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《财富》经典回顾:黄金大辩论 (《财富》杂志,1931年)

《财富》 2011年08月22日

编者按:每周,《财富》网站(Fortune.com)将从往期《财富》杂志文章中精选出一篇最受读者欢迎的文章。本文摘自1931年2月刊,文章讨论了今天依然存在激烈争论的话题——黄金的真正价值何在?当时,美国正在经济大萧条中苦苦挣扎,黄金是当时的货币本位,交易价格仅为每盎司20美元。

从黄金到货币

    下面,我们来看一下世界各国用黄金衡量商品的机制。比如:金本位制。由于黄金无法满足日常使用的需要,因此每个国家都会发行货币,并将货币与黄金挂钩,或者采取所谓的金本位制。概括地讲,目前各国使用的金本位制共有三种:(1)纯粹或古典金本位制:纸币可兑换黄金——美国和瑞典均采用这种本位制;(2)金条本位制:只有大量的纸币才能兑换黄金(可以购买金条但不能购买金币)——英国、法国和比利时采用这种本位制;(3)金汇兑本位制:纸币与实行严格本位制的其他国家的黄金储备挂钩——换句话说,就是以黄金为基础,本国货币可以兑换其他国家的纸币。按照金汇兑本位制发行的信贷背后,黄金储备可能包括也可能不包括黄金以及实行金本位制国家的纸币。奥地利、波兰、罗马尼亚等都采取这种“本国纸币与他国金本位纸币挂钩”的制度。

    在这三种金本位制下,还有数十种不同的衍生制度,有些国家甚至采用了混合制度。这些制度之间的微妙差别巨大,新型金汇兑本位制的出现,开创了一种全新的国际关系。(奥地利在一战之前采用了这种制度,而目前之所以大受欢迎,则主要是出于战后的需要。)但这种制度也产生了一种悖论:既然任何国家都可能采用这种制度,如果所有国家都采用了,则这种制度在事实上也就不复存在了。既然是基于金本位,那么必须有一个采用金本位制的国家存在。金汇兑本位制的整个机制正在成型阶段。但一国将另外一国的黄金作为准备金的想法确实存在,并且也确实能够发挥作用,前提是该国能够清楚地意识到这种做法的争议性。

    既然已经了解了方法,下一步就是要观察执行情况。第一个问题是,需要为货币储备多少黄金或金汇兑。政府根据经验认为,他们所持有黄金的价值应该是流通货币的30%到40%。金汇兑制国家也会保持同样比例的金汇兑。通常情况下,该比例将由法律强制规定。但法律规定通常是以银行业的经验作为依据,只是粗略代表了该国的金融家们认定的安全界限。美国要求40%,法国要求35%,意大利要求40%。英国的机制较为复杂,法律规定了按照相对数量的黄金储备,批准发行的最大货币数量,实际上的比例为33%。一个国家所拥有的黄金可作为银行所发行纸币的准备金,或作为纸币或其他债券的保证金。储备制度司空见惯,但穷尽一生或许也研究不透各国的相关法律。但其实所有机制背后都有一个核心思想:国家必须保持足够的价值——黄金或金汇兑——以维持人们对其货币的信心,并保证有足够的备用现金,可以用于偿还债务。问题再次出现:如果所有人都要求立刻取回自己的钱,这样的要求可能无法实现。但经验证明,始终保持稳定的黄金-货币比例的国家,不会因为国民同时需要黄金而陷入窘境。增加货币发行而不增加黄金储备,并不会终结黄金作为最终担保物这一功能的扩张。在开始考虑由于这种扩张所引发的问题之前,我们的推论或许应该更进一步。

    Gold Into More Money

    Consider now the machinery by which gold measures the commodities of the world. Exhibit A: the gold standard. As there is not enough metal for everyday use, each nation issues currency and agrees to relate its currency to gold or to go on what is called a gold standard. There are, broadly speaking, three types of gold standard in use. There are (I) the absolute or orthodox standard: paper money is redeemable in gold -- the U. S. and Sweden are committed to this make of gold standard; (2) the gold bullion standard: paper money is only redeemable in gold in large quantities (you can buy a gold bar but not a gold coin) England, France, and Belgium use this type; (3) the gold exchange standard: paper money is supported by the reserves of some other country which is on a strict gold standard -- in other words currency is exchangeable for paper based on gold. The reserve behind credit issued on gold exchange may or may not contain gold metal along with the paper of a gold standard country. Austria, Poland, Rumania, etc., are on this paper-based-on-paper-based-on-gold basis.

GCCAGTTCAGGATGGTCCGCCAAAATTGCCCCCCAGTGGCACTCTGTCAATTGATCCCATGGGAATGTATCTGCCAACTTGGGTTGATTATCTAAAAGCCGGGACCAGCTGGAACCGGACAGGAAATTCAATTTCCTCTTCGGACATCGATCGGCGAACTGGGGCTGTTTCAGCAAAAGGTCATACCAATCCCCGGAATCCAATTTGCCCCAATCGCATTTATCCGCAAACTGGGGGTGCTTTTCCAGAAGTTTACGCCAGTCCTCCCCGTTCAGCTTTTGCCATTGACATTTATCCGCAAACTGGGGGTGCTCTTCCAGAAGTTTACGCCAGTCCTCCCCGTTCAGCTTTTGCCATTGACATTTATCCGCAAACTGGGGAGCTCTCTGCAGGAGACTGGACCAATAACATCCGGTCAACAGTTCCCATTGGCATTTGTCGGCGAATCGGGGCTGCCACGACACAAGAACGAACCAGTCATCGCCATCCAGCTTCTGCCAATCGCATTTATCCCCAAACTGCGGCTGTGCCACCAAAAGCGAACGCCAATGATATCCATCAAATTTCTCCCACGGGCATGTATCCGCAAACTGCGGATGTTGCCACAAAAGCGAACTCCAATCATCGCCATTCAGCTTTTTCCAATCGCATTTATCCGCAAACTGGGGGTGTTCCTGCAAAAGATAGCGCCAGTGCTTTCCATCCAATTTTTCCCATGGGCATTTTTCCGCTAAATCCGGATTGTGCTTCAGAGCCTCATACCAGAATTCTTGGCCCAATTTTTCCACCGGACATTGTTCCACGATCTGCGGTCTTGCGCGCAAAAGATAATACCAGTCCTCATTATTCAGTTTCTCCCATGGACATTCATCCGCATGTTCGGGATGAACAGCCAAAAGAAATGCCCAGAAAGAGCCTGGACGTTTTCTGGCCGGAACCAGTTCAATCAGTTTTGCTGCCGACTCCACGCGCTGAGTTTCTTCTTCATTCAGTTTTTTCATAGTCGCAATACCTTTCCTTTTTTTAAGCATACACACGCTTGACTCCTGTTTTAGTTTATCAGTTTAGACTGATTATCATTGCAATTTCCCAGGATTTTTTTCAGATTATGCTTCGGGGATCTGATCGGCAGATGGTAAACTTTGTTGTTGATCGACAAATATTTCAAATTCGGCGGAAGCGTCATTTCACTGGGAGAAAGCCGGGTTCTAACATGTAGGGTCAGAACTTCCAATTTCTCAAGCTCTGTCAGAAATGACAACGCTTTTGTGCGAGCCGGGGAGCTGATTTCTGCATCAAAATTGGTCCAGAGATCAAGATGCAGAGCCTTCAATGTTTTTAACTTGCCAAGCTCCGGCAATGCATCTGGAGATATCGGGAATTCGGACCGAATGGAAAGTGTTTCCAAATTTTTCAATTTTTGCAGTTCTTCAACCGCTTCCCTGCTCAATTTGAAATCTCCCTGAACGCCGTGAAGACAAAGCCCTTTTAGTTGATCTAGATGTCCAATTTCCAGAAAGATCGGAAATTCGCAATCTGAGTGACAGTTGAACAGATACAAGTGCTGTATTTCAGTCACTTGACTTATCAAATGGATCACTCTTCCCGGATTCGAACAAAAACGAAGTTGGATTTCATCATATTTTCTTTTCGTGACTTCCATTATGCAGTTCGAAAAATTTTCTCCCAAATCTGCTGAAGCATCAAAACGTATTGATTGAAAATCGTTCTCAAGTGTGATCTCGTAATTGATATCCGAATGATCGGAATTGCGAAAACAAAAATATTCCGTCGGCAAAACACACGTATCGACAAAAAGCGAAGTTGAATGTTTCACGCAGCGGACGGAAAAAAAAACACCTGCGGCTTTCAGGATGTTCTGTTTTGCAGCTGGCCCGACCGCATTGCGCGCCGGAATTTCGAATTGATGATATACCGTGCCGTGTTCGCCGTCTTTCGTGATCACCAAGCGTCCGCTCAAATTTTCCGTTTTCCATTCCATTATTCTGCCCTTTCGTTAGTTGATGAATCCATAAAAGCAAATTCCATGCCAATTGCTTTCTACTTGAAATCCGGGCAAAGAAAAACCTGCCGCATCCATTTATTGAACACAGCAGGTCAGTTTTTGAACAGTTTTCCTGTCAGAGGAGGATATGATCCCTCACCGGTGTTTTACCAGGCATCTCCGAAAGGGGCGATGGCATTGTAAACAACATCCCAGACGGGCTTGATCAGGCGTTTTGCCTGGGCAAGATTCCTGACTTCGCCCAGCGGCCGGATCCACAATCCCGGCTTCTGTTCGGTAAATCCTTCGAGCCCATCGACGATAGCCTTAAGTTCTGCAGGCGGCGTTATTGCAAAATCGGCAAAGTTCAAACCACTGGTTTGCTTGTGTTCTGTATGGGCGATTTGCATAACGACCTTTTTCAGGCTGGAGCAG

There are dozens of different sub-species, hybrids, etc., etc. The subtleties involved in these arrangements are enormous, and the introduction of the relatively new gold exchange standard (Austria used it before the War, but its present popularity was born of post-War necessity) opens up a whole new field of international relationship. It also introduces the paradox that, while any country may use it, if every country did, it would, ipso facto, cease to exist. For being based on a gold standard, it implies the existence of one. The whole machinery of gold exchange standard is in the formative stage. But the idea of a country's using another's gold as a reserve does exist and does work, if only with the din of controversy in its metaphorical ears.

    Having suggested the methods, the next step is to observe what we may of the execution. The first problem is how much gold or gold exchange should be reserved against currency. Experience has convinced governments that they should have gold on hand to the value of 30 or 40 per cent of their currency in circulation. And gold exchange nations keep about the same ratio of gold exchange. The ratios are, generally, fixed by law. But the legal requirements are universally based on banking experience and represent roughly what the financiers of the nation think a safe margin. The U.S. requires 40 per cent, France 35, Italy 40, etc. England's system is involved, and legal requirements are phrased in terms of maximum amounts of currency authorizable against certain sums of reserve, in effect necessitating a 33 per cent ratio. The gold a nation possesses may be figured as reserve behind actual bank notes issued, or as backing up these notes and other obligations. Reservations are the rule, and a lifetime could be spent studying the laws of various lands. But back of all systems runs this idea: a country must keep enough value -- gold or gold exchange -- on hand to preserve man's confidence in its currency, to have enough cash in the till to meet its obligations as presented. Once more: if everyone asked for his money at once, he couldn't get it. But experience has shown that a stable country maintaining about these ratios will never find itself embarrassed by too many of its citizens demanding gold at the same time. This issuance of more currency than gold does not end the expansion of the metal's use as a final guarantee, and before we can take up the problems which have arisen as a result of such expansion we will have to touch on the further projection.

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